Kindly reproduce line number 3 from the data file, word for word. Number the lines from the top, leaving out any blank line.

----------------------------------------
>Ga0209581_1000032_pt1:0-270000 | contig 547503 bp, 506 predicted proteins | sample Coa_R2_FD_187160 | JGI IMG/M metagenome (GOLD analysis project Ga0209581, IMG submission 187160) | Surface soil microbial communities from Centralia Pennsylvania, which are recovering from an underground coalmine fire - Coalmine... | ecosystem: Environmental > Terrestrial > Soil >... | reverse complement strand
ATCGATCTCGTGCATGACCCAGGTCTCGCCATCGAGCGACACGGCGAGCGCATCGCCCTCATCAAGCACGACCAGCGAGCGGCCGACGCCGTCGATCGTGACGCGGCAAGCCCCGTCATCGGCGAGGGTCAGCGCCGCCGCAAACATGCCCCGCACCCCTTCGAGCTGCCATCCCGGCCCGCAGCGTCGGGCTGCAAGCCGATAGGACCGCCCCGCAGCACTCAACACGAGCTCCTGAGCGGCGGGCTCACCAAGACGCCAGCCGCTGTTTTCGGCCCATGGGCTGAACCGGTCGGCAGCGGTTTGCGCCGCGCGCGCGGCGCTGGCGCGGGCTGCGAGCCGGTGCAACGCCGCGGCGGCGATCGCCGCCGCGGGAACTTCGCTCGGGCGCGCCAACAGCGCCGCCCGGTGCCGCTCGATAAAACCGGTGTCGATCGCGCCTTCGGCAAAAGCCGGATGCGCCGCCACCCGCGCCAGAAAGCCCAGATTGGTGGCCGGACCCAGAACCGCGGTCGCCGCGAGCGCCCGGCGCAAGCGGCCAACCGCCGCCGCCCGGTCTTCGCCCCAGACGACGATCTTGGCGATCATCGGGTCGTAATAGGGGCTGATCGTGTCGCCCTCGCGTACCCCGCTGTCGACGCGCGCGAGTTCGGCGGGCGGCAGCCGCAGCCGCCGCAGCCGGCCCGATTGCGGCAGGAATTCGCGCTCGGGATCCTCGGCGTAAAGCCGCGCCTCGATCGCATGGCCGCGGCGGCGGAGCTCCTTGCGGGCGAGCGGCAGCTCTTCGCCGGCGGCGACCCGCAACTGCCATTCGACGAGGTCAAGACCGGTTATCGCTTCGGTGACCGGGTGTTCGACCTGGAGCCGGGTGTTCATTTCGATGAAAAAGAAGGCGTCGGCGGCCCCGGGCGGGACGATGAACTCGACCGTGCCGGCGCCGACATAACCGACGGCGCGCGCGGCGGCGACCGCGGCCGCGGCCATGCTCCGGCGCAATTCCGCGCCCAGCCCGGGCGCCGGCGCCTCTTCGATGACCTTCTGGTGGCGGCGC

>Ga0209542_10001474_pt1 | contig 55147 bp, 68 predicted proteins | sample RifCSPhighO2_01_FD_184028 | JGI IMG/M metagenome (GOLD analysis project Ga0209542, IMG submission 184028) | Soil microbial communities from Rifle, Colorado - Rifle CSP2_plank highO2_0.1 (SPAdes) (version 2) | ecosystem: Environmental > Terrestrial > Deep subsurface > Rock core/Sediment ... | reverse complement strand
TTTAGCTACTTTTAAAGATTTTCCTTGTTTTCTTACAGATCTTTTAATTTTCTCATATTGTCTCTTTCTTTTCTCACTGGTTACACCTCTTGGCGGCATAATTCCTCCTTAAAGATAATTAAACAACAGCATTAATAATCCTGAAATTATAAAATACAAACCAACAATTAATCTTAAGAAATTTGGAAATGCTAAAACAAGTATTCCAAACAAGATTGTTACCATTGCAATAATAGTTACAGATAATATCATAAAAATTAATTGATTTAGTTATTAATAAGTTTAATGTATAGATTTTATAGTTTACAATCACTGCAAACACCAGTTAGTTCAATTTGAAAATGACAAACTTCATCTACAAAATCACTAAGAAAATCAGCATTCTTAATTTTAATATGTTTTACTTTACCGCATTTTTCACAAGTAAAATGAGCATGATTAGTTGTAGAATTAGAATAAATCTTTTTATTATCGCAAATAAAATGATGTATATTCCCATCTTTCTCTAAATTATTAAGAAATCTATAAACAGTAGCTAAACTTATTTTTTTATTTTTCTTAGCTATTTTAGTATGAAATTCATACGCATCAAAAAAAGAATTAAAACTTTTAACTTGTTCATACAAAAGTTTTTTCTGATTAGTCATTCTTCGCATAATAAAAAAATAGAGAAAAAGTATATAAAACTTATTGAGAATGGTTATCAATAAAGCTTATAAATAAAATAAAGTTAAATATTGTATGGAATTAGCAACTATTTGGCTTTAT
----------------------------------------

>Ga0209542_10001474_pt1 | contig 55147 bp, 68 predicted proteins | sample RifCSPhighO2_01_FD_184028 | JGI IMG/M metagenome (GOLD analysis project Ga0209542, IMG submission 184028) | Soil microbial communities from Rifle, Colorado - Rifle CSP2_plank highO2_0.1 (SPAdes) (version 2) | ecosystem: Environmental > Terrestrial > Deep subsurface > Rock core/Sediment ... | reverse complement strand